Melbourne suburban rail loop analysis

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Victoria already has a long list of must-do transport projects. The Melbourne suburban ring rail project must not be allowed to dominate. 

Analysis by Dave Jones, Manager Mobility Advocacy.
September 2018.

The suburban loop would use the existing Albion rail corridor to link Sunshine to Melbourne Airport.
The suburban loop would use the existing Albion rail corridor to link Sunshine to Melbourne Airport.

Last month’s announcement of a suburban rail loop for Melbourne caught everyone by surprise. Unfortunately, announcing a major project just 88 days before a state election means the proposal probably won’t be considered fairly on its merits, but instead through the lens of state politics.

The proposal is for a middle-suburban rail corridor, connecting Cheltenham to Clayton, Monash University, Glen Waverley, Burwood, Box Hill, Doncaster, Heidelberg, Bundoora, Reservoir, Fawkner, Broadmeadows, Melbourne Airport, Sunshine and Werribee.

Beyond the short-term fix

RACV welcomes investigating an idea that could transform suburban Melbourne, rather than an all-too-common short-term fix suited to the electoral cycle. If re-elected, the government will spend $300 million over the next four years to prepare the business case, design the project and preserve the required land for 90 kilometres of railway. The government that follows could be the one that gets to decide whether to proceed, based on the project’s merits.

There have been many such corridors through Melbourne, particularly for roads, progressively developed by successive state governments. For example, land has already been set aside for the outer-metropolitan road and railway corridor running from Geelong Road, south-west of Werribee, to Beveridge on the Hume Highway.

It makes sense for the state to protect a rail corridor through what is now “middle Melbourne” – at the end of the line for the longest lines in the tram network. The proposed suburban rail loop will link suburbs with shopping centres, job zones, universities and even the airport where, for now, cars are the main option.

The suburban loop is proposed to end in Werribee.
The suburban loop is proposed to end in Werribee.

Business to contribute

Private enterprise is often at the centre of these regions, so they would be expected to contribute to the costs of the stations, which in turn will deliver them more customers, students and business.  Councils will need to adjust their planning schemes to maximise the benefits that would come from having a major train station in their midst.

The proposed suburban rail loop has to be more than tunnels, track and stations. For Melbourne Metro and its new trains, a large train stabling and maintenance facility is now under construction east of Pakenham. The location of a similar facility, for the proposed suburban rail loop, will be a challenge in the developed sections of the eastern and northern suburbs.

Skyrail not part of the plan

RACV’s understanding is that ‘skyrail’ isn’t part of the proposal. The plan at this stage is for the project to be underground in the east and the north, to enable the most direct route between the planned stations. For commuters that would mean faster journeys over shorter distances, with less impact on communities. It also means slower and more expensive construction.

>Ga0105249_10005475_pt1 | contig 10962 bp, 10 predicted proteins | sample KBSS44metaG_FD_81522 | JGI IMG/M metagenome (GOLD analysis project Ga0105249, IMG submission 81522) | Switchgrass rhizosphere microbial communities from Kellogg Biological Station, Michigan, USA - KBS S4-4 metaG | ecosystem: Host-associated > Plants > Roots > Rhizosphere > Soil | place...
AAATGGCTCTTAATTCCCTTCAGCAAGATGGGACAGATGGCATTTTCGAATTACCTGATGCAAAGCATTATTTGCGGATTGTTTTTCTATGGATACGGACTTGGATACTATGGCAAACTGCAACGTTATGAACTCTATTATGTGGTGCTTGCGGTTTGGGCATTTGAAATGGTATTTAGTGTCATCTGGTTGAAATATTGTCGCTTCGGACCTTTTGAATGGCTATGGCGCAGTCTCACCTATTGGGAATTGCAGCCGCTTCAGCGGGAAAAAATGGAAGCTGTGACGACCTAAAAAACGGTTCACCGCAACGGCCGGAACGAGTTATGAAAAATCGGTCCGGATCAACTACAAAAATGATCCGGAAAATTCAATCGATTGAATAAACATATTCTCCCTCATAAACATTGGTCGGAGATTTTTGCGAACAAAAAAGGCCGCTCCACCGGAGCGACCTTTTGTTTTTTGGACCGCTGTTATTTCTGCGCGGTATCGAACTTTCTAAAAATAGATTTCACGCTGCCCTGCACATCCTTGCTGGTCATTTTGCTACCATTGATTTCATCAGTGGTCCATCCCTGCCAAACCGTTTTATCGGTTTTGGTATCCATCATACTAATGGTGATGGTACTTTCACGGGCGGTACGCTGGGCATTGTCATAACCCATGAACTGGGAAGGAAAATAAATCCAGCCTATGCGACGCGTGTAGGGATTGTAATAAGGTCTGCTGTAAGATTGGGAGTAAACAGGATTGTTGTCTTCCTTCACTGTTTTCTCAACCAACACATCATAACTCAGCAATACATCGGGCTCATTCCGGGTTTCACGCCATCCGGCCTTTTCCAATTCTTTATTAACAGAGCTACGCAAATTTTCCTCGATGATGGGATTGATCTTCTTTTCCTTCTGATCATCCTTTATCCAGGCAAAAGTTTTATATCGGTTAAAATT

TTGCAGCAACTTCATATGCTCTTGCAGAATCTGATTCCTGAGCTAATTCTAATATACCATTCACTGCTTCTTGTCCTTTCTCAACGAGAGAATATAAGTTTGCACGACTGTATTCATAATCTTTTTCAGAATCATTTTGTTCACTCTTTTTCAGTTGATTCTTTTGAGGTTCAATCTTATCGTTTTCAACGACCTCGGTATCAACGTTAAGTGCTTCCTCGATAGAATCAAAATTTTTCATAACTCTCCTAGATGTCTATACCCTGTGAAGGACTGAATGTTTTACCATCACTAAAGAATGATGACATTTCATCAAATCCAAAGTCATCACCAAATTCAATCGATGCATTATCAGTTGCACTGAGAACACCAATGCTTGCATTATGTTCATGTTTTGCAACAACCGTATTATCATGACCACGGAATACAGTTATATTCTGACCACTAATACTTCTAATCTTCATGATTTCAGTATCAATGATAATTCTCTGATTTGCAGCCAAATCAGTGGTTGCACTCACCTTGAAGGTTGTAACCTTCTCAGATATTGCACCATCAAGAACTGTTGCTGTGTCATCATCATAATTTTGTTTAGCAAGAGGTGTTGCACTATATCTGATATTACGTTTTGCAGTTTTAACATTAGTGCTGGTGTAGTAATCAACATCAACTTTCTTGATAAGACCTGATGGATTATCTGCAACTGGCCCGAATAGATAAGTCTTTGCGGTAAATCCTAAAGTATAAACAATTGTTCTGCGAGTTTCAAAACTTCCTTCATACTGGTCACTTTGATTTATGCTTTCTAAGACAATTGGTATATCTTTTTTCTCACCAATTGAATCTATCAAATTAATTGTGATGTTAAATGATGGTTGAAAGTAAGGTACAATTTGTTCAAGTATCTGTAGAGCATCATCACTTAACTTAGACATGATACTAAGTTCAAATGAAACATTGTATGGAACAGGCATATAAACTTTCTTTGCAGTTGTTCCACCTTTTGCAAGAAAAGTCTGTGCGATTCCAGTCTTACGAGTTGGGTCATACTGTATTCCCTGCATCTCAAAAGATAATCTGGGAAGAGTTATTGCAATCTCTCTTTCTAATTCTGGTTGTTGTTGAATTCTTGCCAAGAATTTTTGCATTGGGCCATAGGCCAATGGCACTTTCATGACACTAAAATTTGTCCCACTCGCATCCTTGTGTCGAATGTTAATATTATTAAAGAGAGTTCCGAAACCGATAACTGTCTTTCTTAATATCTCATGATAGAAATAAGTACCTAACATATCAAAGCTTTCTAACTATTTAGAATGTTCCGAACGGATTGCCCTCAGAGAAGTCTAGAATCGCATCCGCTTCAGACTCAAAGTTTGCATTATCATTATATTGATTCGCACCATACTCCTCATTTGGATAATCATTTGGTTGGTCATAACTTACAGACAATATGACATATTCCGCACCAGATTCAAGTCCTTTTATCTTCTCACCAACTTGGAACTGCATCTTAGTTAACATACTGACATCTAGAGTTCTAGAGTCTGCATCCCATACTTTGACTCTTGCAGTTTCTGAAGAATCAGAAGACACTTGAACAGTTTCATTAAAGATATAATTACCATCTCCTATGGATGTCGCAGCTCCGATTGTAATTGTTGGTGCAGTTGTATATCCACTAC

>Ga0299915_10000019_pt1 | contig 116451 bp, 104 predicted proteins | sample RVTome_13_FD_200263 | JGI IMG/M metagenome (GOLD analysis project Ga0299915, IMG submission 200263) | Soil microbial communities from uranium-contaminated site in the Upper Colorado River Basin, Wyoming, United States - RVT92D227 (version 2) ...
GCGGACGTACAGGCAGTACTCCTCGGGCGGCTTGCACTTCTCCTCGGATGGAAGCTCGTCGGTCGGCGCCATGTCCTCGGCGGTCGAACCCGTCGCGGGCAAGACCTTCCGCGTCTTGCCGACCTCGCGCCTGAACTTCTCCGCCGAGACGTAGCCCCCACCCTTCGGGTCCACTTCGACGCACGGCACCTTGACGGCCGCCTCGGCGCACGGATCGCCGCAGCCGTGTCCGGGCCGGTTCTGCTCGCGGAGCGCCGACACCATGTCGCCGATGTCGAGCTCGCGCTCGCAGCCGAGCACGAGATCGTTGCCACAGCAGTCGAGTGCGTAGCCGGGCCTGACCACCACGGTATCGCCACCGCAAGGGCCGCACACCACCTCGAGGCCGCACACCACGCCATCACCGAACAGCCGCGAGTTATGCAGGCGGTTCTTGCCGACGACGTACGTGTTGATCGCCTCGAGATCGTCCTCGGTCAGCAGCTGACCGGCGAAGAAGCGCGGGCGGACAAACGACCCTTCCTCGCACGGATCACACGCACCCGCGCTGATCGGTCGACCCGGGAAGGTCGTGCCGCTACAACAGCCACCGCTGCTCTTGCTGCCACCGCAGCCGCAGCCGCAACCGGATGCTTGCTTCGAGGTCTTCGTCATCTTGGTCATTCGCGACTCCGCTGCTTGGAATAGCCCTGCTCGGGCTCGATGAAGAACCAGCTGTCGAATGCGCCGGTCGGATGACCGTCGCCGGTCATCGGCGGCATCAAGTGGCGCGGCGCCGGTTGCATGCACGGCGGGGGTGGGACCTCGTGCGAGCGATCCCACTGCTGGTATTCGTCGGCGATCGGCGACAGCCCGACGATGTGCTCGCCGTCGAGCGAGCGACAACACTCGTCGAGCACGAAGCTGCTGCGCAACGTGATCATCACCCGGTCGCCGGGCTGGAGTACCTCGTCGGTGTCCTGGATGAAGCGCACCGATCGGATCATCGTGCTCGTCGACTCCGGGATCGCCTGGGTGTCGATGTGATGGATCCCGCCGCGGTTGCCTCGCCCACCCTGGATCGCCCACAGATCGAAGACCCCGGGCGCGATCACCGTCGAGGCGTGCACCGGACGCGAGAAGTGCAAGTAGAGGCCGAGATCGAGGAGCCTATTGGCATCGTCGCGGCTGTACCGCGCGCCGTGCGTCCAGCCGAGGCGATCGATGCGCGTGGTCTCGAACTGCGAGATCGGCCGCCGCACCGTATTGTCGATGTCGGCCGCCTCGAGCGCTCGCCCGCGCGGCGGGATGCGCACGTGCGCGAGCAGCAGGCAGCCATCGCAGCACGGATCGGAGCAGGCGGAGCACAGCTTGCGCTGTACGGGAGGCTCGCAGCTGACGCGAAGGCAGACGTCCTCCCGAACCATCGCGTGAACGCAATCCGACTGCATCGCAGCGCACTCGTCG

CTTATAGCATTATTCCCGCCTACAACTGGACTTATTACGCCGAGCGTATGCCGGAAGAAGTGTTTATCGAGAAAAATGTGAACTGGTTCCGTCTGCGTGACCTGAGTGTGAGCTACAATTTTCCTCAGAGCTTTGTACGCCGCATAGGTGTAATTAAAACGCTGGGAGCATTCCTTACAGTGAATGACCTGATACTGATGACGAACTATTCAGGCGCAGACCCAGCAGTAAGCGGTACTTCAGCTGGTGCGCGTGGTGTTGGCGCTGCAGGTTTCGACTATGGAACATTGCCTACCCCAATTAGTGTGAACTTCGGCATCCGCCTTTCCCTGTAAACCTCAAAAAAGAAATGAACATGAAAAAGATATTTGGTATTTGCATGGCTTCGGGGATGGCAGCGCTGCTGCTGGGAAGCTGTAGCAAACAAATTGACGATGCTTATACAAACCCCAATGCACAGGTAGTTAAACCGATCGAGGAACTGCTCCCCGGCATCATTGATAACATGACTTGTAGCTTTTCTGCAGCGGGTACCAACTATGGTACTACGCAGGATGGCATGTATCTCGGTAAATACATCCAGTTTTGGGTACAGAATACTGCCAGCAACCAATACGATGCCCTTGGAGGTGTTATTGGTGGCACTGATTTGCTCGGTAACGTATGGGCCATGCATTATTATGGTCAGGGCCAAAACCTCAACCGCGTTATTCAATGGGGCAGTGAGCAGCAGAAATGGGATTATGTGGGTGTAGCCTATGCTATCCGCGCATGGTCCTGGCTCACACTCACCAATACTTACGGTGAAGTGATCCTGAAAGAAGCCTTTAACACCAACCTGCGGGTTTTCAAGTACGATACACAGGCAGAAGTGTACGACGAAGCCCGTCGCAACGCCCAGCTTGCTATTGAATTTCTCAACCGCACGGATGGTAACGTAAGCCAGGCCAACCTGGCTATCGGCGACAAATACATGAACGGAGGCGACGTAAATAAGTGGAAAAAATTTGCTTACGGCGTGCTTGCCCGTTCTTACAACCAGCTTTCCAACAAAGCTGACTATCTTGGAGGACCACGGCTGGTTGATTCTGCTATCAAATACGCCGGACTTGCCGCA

In the western suburbs, the route and stations are not yet set while work continues developing proposals for faster regional trains and an airport rail link, all operating through Sunshine.  The greatest uncertainty seems to be the route between Sunshine and Werribee.

Regional Victorians should be concerned about a $50 billion project for Melbourne when their roads are falling apart, and their train services are so unreliable. However, the state and federal governments are substantially renewing Victoria’s regional rail infrastructure and when completed there should be more frequent and reliable services in new trains along existing lines. That should be well before trains even start running along any section of the proposed suburban rail loop. 

One ring to rule them all?

As a new, far-off project is announced, it’s important that what needs to be done now is not lost.

Suburban ring rail cannot dominate transport planning, funding and resources.

Here’s what’s on our must-do list:

  • There’s a massive backlog of road and public transport infrastructure and service projects across Victoria, as RACV has identified ( One ring rail must not stop critical public transport and road projects across the state.
  • Metro 2 is an underground line that could run from Clifton Hill to Newport via Port Melbourne, but needs a business case to happen. This is a separate rail line and part of a plan released by Public Transport Victoria in 2012 to reduce congestion and improve reliability in the CBD train network. It’s a project for inner-city commuters and train access to Port Melbourne and Fishermans Bend. The suburban rail loop is a project for people that infrequently go to the inner city, and probably drive to and from work at present.
  • Future state governments also need to spend more to boost bus services, especially in outer-suburban areas where it is the only option for many commuters. We need more buses, more often, to rail stations. If direct express buses ran every 5 to 10 minutes, some of the gaps in the train and tram system could be fixed.
  • Better paths for walking and cyclists would also improve transport connections around stations and major places of employment.

If the next state government progresses the suburban rail loop, RACV will scrutinise that process and work to ensure the project delivers value for Victorians.

Authorised by Bryce Prosser, RACV General Manager Public Policy and Corporate Affairs, 485 Bourke Street, Melbourne, Victoria 3000.